Preformulation in Theory and Practice

June 2, 2008
Greg Amidon

Richard Hwang

Pharmaceutical Technology, Pharmaceutical Technology-06-02-2008, Volume 32, Issue 6

An ambitious survey of characterization techniques presents current information.

Like beauty, preformulation is in the eye of the beholder. As coeditor Harry Brittain points out in his introduction to Preformulation in Solid Dosage Form Development, the early-stage scientist sees preformulation as the process of characterizing a new drug substance "to learn about its properties and tendencies." This information helps discovery teams identify compounds for development. For the late-stage scientist, preformulation information is needed to support decisions about formulation options and processing.

In this book, coeditors Brittain and Moji Adeyeye outline a preformulation program that meets the needs of early-and late-stage scientists. The goal of Preformulation in Solid Dosage Form Development is to address the "basic and applied principles important to the characterization of drugs, excipients, and products during the preformulation stage in development." It is an ambitious undertaking to cover this topic in a book of about 600 pages. The authors and editors largely succeed, however, in their effort to set out a program that can be applied to most drug candidates.

The topics are explored in a logical and effective manner with, as the coeditors state, "both industry scientists and the regulatory authorities in mind." The book is divided into four major sections dedicated to preliminary preformulation, drug-substance characterization, formulation development, and the considerations that arise after preformulation.

The section about preliminary preformulation describes the molecular, physicochemical, and crystallographic characteristics of drugs; salt selection; and the application of artificial neural networks in preformulation. Though the chapters about predicting physicochemical properties and applying artificial neural networks are somewhat limited, other chapters within this section provide useful details about the predictive tools available to preformulation scientists.

The book's most valuable and informative sections are in the part dedicated to drug-substance characterization. This part's strength is its extensive discussion of analytical methods and the numerous examples that illustrate the methods' application to preformulation characterization challenges and interpretation of results.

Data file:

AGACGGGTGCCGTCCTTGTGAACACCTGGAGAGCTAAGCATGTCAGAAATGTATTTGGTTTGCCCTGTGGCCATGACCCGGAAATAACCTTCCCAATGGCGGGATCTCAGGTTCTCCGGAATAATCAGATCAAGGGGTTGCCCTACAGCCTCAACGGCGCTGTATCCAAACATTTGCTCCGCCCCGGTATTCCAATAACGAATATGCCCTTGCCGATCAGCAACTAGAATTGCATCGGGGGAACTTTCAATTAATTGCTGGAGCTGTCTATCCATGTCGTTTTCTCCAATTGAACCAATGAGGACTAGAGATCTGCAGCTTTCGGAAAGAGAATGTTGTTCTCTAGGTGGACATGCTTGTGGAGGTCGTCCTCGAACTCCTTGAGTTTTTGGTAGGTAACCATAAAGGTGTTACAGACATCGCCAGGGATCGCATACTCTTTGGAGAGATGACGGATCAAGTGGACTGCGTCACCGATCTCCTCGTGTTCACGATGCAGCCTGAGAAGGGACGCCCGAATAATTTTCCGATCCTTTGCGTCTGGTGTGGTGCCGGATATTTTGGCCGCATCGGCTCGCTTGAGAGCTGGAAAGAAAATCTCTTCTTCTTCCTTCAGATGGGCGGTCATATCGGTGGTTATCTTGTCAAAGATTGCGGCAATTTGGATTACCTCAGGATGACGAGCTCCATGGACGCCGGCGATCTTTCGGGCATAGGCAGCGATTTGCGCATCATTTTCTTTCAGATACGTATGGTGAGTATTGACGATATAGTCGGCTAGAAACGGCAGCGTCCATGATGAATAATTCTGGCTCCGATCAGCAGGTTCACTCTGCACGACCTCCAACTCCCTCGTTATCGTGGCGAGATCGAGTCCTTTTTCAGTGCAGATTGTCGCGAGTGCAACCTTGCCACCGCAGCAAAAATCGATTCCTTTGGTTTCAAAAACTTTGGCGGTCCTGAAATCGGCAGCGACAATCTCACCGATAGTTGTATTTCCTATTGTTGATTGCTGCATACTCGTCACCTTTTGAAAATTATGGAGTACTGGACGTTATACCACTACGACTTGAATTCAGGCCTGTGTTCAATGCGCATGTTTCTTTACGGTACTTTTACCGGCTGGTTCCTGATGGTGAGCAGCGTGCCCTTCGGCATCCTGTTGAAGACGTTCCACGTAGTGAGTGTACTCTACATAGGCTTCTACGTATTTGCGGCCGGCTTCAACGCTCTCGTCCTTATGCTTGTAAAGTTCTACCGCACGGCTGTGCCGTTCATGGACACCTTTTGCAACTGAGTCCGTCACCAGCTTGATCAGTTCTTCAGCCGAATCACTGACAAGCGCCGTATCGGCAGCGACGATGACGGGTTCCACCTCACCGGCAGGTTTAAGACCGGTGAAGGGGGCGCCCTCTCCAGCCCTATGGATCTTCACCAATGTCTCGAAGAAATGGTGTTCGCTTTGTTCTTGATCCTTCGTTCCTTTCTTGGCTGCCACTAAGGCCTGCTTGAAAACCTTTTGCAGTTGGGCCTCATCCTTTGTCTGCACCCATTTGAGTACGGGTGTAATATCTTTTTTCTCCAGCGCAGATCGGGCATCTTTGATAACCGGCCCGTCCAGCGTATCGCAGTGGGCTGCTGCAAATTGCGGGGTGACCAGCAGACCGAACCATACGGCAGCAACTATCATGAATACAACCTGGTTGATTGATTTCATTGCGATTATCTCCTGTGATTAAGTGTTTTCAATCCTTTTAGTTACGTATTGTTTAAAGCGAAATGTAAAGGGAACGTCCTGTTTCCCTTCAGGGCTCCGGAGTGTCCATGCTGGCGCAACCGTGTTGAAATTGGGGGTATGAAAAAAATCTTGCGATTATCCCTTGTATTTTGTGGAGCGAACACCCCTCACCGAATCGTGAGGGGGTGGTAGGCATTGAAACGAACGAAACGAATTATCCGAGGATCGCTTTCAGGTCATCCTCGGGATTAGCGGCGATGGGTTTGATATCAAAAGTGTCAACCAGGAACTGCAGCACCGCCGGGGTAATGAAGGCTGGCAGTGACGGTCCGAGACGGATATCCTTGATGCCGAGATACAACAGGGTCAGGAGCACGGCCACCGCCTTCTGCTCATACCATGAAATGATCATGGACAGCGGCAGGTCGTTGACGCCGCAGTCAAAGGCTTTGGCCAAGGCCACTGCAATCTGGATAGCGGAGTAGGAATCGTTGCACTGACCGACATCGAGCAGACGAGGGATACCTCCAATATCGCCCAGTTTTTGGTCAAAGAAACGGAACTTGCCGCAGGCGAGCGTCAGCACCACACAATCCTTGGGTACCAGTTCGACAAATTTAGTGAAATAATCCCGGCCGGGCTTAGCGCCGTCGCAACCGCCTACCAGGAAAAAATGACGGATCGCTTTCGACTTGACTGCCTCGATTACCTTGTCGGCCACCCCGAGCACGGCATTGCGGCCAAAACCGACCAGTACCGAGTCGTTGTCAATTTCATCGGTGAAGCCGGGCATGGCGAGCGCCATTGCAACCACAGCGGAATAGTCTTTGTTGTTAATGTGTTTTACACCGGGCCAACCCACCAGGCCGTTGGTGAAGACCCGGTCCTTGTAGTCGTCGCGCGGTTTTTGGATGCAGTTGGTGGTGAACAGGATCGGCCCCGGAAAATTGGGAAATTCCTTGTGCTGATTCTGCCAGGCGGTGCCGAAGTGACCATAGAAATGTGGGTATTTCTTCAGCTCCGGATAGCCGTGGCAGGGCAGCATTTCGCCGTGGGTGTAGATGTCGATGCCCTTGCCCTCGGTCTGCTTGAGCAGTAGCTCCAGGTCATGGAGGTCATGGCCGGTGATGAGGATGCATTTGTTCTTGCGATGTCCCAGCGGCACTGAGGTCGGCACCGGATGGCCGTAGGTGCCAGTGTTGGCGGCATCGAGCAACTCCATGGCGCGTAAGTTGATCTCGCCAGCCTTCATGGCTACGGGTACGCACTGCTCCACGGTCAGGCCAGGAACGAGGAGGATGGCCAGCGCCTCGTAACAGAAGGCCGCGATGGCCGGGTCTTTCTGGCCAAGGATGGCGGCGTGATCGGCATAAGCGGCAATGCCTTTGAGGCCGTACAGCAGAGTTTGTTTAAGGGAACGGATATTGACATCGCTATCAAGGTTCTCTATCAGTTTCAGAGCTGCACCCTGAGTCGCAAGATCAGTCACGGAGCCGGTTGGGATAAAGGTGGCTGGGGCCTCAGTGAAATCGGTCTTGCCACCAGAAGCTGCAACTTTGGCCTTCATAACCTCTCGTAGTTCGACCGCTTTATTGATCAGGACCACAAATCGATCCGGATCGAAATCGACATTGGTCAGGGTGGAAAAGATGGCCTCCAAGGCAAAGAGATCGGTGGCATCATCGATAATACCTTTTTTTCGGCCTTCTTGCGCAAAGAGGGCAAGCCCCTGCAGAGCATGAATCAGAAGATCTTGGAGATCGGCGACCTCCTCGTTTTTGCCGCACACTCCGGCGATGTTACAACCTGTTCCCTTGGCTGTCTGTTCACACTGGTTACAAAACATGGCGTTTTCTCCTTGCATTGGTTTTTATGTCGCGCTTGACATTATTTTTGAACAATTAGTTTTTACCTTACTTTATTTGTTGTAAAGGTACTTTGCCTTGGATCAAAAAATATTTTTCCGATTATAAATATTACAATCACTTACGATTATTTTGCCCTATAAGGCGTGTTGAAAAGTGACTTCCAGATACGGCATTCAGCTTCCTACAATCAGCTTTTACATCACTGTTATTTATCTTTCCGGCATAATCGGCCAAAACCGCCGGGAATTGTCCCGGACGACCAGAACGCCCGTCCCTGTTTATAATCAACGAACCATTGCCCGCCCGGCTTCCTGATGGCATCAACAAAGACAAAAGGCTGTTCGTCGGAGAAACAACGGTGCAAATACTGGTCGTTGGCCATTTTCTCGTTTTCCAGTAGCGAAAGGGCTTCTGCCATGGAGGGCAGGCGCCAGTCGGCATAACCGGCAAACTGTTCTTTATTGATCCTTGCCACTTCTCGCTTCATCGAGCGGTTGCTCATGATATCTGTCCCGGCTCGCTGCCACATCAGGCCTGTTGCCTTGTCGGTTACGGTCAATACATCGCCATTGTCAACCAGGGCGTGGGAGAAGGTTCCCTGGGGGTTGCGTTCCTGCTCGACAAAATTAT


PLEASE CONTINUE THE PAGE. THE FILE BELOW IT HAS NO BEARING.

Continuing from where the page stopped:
A chapter about developing an active pharmaceutical ingredient profile prepares the stage for examinations of particle morphology and characterization, polymorphs and solvatomorphs, X-ray diffraction and spectroscopic analysis, and thermal and calorimetric methods. This section's extensive discussions of methods and interpretation include many pharmaceutically relevant examples such as case studies on polymorphism, solubility, and thermal analysis.

Part 4 of the book covers the development of the ideal formulation. The chapter about drug–excipient interactions is especially comprehensive and includes 100 references. Many examples illustrate the diversity of possibilities and challenges associated with drug–excipient interactions. A chapter about strategies for evaluating drug–excipient interactions is equally well referenced and focuses on analytical methods that aid physical and chemical compatibility studies. A comprehensive chapter about dissolution testing completes the section.

The book's last section offers a concise discussion of the content and structure of a preformulation report. The final chapter addresses the significance of a drug substance's physicochemical properties as they relate to quality-by-design considerations.

Overall, this book offers in-depth information, based on current literature, about the analytical methods and interpretation that are valuable for drug characterization, excipient compatibility studies, and dissolution testing. The book is a worthwhile resource for pharmaceutical scientists interested in enhancing their understanding of preformulation and as a compendium of the tools available to pharmaceutical scientists.

Greg Amidon is a research professor of pharmaceutical sciences at the University of Michigan, 428 Church St., Ann Arbor, MI 48109-1065, tel. 734.936.7438,

Richard Hwang is a senior director of pharmaceutical sciences at Pfizer and a member of Pharmaceutical Technology's editorial advisory board.